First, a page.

Andrew interviewed a former senior Nokia Executive, Juhani Risku, who’s penned a ‘diagnosis of the company’ along with ‘some radical surprising solutions.’
It makes for a super read. A super read.
Whilst Tomi was talking about the background and (generally) external factors, Juhani gets stuck right in — naming names — and documenting utter, utter disasters.
The funny thing is, we knew it anyway — well, we suspected.
For instance, check out this quote:
In the case of Maps following the €8bn Navteq acquisition, nothing happened for six months. Then Google made Maps free. More recently, it has made turn-by-turn navigation free. In another case, the bureaucracy implemented processes carelessly.
“One day, one of those people responsible for directing User Experience at Symbian came in and said – you can’t work anymore with the old process any more. Everyone asked what that new process is – and she didn’t say what it was. So 200 people were doing nothing for six months.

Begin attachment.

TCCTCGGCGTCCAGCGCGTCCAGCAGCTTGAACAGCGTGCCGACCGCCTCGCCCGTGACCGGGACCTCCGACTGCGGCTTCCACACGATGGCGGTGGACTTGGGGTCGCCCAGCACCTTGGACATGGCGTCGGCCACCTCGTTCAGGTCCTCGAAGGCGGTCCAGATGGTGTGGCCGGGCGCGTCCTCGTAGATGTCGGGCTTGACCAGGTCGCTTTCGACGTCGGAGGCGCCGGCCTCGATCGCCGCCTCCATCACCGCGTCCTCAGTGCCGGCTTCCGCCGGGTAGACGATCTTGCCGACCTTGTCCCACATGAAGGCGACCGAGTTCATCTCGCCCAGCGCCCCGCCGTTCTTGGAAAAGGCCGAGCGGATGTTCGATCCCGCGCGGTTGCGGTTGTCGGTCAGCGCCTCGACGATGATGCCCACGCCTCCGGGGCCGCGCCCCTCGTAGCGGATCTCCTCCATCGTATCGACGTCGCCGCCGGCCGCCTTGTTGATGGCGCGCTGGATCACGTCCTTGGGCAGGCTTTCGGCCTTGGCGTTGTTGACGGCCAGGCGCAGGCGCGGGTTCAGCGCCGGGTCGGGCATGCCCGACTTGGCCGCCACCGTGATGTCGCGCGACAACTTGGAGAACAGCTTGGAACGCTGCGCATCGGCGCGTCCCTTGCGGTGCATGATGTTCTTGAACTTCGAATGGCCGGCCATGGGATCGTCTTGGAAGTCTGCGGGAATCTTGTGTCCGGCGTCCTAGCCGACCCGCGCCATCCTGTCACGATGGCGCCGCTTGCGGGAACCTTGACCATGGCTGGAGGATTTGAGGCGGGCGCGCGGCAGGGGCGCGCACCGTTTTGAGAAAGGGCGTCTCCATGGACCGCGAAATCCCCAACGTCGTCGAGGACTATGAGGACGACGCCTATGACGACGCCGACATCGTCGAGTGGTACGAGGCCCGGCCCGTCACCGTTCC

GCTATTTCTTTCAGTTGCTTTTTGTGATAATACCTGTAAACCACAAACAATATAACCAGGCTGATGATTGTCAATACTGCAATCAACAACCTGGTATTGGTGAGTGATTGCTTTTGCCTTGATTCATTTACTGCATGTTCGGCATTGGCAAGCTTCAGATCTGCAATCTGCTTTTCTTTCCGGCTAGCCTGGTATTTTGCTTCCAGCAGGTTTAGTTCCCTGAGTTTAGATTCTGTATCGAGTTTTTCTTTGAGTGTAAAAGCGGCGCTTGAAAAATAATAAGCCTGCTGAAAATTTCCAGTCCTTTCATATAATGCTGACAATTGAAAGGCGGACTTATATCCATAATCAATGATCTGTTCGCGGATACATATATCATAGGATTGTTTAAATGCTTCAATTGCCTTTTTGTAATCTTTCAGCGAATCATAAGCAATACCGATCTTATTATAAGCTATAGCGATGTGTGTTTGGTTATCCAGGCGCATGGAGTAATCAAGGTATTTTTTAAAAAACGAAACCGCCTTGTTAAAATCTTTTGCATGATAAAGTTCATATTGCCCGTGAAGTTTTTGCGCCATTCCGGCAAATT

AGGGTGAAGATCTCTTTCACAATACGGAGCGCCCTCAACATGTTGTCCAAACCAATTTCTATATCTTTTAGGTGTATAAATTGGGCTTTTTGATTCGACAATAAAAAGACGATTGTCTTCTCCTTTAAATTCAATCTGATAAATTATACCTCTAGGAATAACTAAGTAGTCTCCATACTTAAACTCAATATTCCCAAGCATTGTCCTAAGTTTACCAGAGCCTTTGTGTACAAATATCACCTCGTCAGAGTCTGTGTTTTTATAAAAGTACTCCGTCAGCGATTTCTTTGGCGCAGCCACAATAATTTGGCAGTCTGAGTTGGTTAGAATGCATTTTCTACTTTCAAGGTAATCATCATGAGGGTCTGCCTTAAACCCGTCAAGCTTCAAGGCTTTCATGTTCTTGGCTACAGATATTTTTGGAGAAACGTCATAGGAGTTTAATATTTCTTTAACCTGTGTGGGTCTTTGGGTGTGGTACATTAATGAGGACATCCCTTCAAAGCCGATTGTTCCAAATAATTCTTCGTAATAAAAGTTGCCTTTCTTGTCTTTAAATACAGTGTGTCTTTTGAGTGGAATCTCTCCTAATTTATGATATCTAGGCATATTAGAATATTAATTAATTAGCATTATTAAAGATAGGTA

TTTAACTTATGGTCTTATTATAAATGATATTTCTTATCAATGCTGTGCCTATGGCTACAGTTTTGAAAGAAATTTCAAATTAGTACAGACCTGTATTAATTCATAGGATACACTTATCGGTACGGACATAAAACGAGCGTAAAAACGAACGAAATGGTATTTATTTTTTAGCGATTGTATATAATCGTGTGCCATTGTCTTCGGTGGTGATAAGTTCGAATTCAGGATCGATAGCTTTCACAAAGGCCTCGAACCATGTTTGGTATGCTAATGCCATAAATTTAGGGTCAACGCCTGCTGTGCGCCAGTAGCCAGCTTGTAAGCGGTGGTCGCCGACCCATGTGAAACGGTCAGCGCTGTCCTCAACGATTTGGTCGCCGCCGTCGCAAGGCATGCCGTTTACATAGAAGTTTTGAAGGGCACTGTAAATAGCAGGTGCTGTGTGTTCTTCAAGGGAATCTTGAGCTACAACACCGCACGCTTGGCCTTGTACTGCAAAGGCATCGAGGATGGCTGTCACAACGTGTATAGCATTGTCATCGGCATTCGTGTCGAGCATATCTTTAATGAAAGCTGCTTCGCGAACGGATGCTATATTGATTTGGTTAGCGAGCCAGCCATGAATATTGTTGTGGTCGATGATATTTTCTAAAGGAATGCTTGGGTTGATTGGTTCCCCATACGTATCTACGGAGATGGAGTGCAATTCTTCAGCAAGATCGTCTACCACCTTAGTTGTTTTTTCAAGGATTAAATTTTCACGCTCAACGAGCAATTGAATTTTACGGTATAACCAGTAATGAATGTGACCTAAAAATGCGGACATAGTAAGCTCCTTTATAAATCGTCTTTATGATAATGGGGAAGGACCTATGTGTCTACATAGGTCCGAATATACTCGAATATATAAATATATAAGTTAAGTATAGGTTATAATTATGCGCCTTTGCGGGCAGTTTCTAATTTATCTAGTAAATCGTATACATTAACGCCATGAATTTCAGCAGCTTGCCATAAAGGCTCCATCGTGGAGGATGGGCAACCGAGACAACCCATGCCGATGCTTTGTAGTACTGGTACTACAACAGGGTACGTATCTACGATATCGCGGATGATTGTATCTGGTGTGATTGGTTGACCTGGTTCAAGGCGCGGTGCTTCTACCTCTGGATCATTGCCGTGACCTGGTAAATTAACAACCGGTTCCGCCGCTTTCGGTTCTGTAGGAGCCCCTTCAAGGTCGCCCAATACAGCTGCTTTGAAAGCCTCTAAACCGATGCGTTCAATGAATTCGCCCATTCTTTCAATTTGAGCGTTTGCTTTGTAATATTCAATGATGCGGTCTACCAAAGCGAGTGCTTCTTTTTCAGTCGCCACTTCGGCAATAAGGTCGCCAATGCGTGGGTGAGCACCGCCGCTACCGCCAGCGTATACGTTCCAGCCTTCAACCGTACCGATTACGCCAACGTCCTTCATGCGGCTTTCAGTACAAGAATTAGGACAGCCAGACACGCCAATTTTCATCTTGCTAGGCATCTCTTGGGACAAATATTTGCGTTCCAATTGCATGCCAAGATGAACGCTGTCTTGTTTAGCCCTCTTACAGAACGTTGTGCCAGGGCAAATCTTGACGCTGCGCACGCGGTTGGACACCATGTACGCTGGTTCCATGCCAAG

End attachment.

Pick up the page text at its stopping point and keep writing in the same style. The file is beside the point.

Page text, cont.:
“A strategy is devised, then it’s delayed a bit, then delayed a bit more… then it’s already old.”
It’s magnificient, truly magnificent, to see this kind of feedback — from a guy who actually *witnessed* it.
Because we’ve all been witnessing it from the outside. We saw the acquisition. We saw absolutely NOTHING happen for 6 months. Heh.
Dear, dear me.
Anyway, get another coffee and do check out Risku’s perspective at The Register.
I’ll finish with this final quote:
One phrase repeatedly came up in our conversation: The Peter Principle. This is the rule by which people are promoted to their own level of incompetence. Many, but not all of Nokia’s executives have attained this goal, claims Risku.
[The image at the top of this post, by the way, is one of Nokia's now well forgotten Aeon 'concept' phones -- more details at The Reg Hardware]